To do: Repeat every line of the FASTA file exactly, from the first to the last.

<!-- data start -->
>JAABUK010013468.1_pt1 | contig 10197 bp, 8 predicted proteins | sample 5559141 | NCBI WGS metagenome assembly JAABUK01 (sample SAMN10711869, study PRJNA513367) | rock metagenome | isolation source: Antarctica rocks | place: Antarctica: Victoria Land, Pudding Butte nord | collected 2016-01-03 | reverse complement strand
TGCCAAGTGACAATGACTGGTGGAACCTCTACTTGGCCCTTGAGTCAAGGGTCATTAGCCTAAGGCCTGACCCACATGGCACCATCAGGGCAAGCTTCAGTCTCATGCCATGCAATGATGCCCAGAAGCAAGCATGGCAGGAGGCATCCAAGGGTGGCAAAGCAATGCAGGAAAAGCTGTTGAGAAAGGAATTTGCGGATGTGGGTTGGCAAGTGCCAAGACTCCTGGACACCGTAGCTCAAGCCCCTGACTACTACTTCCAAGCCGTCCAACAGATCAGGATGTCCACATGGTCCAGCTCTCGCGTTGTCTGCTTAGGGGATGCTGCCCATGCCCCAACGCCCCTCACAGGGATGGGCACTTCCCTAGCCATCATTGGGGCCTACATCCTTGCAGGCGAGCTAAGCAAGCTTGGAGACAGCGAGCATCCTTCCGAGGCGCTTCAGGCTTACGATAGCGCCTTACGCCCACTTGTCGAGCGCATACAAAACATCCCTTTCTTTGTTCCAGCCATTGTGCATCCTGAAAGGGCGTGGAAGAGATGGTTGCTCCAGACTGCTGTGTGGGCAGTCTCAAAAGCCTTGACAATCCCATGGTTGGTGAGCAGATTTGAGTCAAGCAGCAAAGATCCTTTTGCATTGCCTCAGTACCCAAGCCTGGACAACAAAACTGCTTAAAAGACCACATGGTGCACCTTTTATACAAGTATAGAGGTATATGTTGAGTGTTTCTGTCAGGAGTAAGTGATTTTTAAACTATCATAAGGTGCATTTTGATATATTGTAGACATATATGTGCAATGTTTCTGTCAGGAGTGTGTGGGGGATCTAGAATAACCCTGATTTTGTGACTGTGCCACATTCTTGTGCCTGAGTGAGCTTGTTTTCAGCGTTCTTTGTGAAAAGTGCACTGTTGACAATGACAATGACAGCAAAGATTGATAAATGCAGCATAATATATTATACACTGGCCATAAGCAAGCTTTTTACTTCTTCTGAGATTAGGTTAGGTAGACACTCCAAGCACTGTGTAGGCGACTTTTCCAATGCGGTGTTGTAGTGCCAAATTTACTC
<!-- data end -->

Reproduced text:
>JAABUK010013468.1_pt1 | contig 10197 bp, 8 predicted proteins | sample 5559141 | NCBI WGS metagenome assembly JAABUK01 (sample SAMN10711869, study PRJNA513367) | rock metagenome | isolation source: Antarctica rocks | place: Antarctica: Victoria Land, Pudding Butte nord | collected 2016-01-03 | reverse complement strand
TGCCAAGTGACAATGACTGGTGGAACCTCTACTTGGCCCTTGAGTCAAGGGTCATTAGCCTAAGGCCTGACCCACATGGCACCATCAGGGCAAGCTTCAGTCTCATGCCATGCAATGATGCCCAGAAGCAAGCATGGCAGGAGGCATCCAAGGGTGGCAAAGCAATGCAGGAAAAGCTGTTGAGAAAGGAATTTGCGGATGTGGGTTGGCAAGTGCCAAGACTCCTGGACACCGTAGCTCAAGCCCCTGACTACTACTTCCAAGCCGTCCAACAGATCAGGATGTCCACATGGTCCAGCTCTCGCGTTGTCTGCTTAGGGGATGCTGCCCATGCCCCAACGCCCCTCACAGGGATGGGCACTTCCCTAGCCATCATTGGGGCCTACATCCTTGCAGGCGAGCTAAGCAAGCTTGGAGACAGCGAGCATCCTTCCGAGGCGCTTCAGGCTTACGATAGCGCCTTACGCCCACTTGTCGAGCGCATACAAAACATCCCTTTCTTTGTTCCAGCCATTGTGCATCCTGAAAGGGCGTGGAAGAGATGGTTGCTCCAGACTGCTGTGTGGGCAGTCTCAAAAGCCTTGACAATCCCATGGTTGGTGAGCAGATTTGAGTCAAGCAGCAAAGATCCTTTTGCATTGCCTCAGTACCCAAGCCTGGACAACAAAACTGCTTAAAAGACCACATGGTGCACCTTTTATACAAGTATAGAGGTATATGTTGAGTGTTTCTGTCAGGAGTAAGTGATTTTTAAACTATCATAAGGTGCATTTTGATATATTGTAGACATATATGTGCAATGTTTCTGTCAGGAGTGTGTGGGGGATCTAGAATAACCCTGATTTTGTGACTGTGCCACATTCTTGTGCCTGAGTGAGCTTGTTTTCAGCGTTCTTTGTGAAAAGTGCACTGTTGACAATGACAATGACAGCAAAGATTGATAAATGCAGCATAATATATTATACACTGGCCATAAGCAAGCTTTTTACTTCTTCTGAGATTAGGTTAGGTAGACACTCCAAGCACTGTGTAGGCGACTTTTCCAATGCGGTGTTGTAGTGCCAAATTTACTC